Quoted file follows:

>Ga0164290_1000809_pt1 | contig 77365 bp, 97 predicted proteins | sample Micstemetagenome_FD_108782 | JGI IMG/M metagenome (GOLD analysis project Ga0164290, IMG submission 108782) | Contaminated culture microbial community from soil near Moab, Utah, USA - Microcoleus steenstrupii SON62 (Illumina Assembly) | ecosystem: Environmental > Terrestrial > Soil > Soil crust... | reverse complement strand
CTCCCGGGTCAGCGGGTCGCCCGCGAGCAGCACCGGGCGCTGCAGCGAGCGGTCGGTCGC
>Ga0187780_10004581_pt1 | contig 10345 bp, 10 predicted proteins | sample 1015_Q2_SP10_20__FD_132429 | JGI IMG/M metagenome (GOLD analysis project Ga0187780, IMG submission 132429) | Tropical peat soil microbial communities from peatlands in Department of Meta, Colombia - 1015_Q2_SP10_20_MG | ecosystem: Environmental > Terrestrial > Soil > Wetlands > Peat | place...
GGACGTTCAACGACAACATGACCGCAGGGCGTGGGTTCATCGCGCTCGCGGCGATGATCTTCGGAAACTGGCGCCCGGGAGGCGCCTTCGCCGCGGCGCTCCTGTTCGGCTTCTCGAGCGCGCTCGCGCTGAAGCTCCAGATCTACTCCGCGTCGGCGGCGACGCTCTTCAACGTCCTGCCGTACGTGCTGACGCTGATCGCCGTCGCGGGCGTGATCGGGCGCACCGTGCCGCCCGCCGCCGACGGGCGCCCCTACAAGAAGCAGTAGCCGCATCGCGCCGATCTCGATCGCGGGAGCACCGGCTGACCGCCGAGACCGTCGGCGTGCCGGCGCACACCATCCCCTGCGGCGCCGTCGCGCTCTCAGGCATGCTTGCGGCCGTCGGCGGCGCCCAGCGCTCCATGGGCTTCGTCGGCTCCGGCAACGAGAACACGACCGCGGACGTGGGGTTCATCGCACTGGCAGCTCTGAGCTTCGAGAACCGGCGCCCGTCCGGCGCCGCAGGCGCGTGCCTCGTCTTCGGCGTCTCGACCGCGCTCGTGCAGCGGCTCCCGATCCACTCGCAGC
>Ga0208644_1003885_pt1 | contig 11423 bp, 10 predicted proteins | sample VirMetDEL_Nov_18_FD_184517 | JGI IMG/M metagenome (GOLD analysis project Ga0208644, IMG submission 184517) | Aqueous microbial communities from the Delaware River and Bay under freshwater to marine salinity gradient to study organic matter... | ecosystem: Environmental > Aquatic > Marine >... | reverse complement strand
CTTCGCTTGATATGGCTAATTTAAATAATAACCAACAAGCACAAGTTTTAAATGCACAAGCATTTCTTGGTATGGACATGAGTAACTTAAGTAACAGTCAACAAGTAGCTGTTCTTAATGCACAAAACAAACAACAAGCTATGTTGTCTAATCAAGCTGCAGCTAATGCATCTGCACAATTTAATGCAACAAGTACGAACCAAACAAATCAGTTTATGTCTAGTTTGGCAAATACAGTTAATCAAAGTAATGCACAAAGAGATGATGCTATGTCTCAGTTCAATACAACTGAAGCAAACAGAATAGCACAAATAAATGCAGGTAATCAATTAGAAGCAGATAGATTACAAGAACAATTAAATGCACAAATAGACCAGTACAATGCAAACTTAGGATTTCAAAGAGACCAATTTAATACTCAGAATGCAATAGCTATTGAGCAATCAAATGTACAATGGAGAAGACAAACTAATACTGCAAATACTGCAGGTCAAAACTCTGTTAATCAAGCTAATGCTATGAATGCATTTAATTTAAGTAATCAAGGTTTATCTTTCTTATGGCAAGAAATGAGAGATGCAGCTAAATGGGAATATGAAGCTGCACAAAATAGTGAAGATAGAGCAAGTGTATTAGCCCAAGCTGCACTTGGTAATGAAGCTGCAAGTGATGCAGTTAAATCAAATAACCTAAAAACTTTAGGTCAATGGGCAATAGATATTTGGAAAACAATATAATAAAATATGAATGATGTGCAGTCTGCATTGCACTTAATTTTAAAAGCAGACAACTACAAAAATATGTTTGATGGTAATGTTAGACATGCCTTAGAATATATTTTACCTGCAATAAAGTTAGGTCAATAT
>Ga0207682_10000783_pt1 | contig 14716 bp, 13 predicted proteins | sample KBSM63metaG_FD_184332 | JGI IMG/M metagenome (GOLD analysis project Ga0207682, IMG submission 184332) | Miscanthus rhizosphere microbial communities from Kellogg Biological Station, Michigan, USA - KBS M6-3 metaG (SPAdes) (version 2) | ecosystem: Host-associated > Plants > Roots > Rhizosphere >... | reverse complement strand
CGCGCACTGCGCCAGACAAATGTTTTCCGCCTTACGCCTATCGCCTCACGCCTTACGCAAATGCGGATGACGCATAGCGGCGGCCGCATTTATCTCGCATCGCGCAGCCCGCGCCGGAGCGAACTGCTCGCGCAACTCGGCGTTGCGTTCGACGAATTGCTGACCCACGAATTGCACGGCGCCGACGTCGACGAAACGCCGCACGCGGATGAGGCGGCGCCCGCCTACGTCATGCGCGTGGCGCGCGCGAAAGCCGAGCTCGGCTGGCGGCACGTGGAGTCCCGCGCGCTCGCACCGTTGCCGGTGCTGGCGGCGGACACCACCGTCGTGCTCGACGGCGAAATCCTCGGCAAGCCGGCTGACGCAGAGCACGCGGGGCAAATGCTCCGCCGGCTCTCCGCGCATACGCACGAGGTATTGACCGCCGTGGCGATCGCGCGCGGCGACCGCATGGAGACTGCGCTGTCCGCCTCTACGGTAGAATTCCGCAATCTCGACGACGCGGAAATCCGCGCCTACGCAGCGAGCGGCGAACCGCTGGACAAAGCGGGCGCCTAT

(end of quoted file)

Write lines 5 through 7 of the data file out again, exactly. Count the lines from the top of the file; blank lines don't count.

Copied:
>Ga0208644_1003885_pt1 | contig 11423 bp, 10 predicted proteins | sample VirMetDEL_Nov_18_FD_184517 | JGI IMG/M metagenome (GOLD analysis project Ga0208644, IMG submission 184517) | Aqueous microbial communities from the Delaware River and Bay under freshwater to marine salinity gradient to study organic matter... | ecosystem: Environmental > Aquatic > Marine >... | reverse complement strand
CTTCGCTTGATATGGCTAATTTAAATAATAACCAACAAGCACAAGTTTTAAATGCACAAGCATTTCTTGGTATGGACATGAGTAACTTAAGTAACAGTCAACAAGTAGCTGTTCTTAATGCACAAAACAAACAACAAGCTATGTTGTCTAATCAAGCTGCAGCTAATGCATCTGCACAATTTAATGCAACAAGTACGAACCAAACAAATCAGTTTATGTCTAGTTTGGCAAATACAGTTAATCAAAGTAATGCACAAAGAGATGATGCTATGTCTCAGTTCAATACAACTGAAGCAAACAGAATAGCACAAATAAATGCAGGTAATCAATTAGAAGCAGATAGATTACAAGAACAATTAAATGCACAAATAGACCAGTACAATGCAAACTTAGGATTTCAAAGAGACCAATTTAATACTCAGAATGCAATAGCTATTGAGCAATCAAATGTACAATGGAGAAGACAAACTAATACTGCAAATACTGCAGGTCAAAACTCTGTTAATCAAGCTAATGCTATGAATGCATTTAATTTAAGTAATCAAGGTTTATCTTTCTTATGGCAAGAAATGAGAGATGCAGCTAAATGGGAATATGAAGCTGCACAAAATAGTGAAGATAGAGCAAGTGTATTAGCCCAAGCTGCACTTGGTAATGAAGCTGCAAGTGATGCAGTTAAATCAAATAACCTAAAAACTTTAGGTCAATGGGCAATAGATATTTGGAAAACAATATAATAAAATATGAATGATGTGCAGTCTGCATTGCACTTAATTTTAAAAGCAGACAACTACAAAAATATGTTTGATGGTAATGTTAGACATGCCTTAGAATATATTTTACCTGCAATAAAGTTAGGTCAATAT
>Ga0207682_10000783_pt1 | contig 14716 bp, 13 predicted proteins | sample KBSM63metaG_FD_184332 | JGI IMG/M metagenome (GOLD analysis project Ga0207682, IMG submission 184332) | Miscanthus rhizosphere microbial communities from Kellogg Biological Station, Michigan, USA - KBS M6-3 metaG (SPAdes) (version 2) | ecosystem: Host-associated > Plants > Roots > Rhizosphere >... | reverse complement strand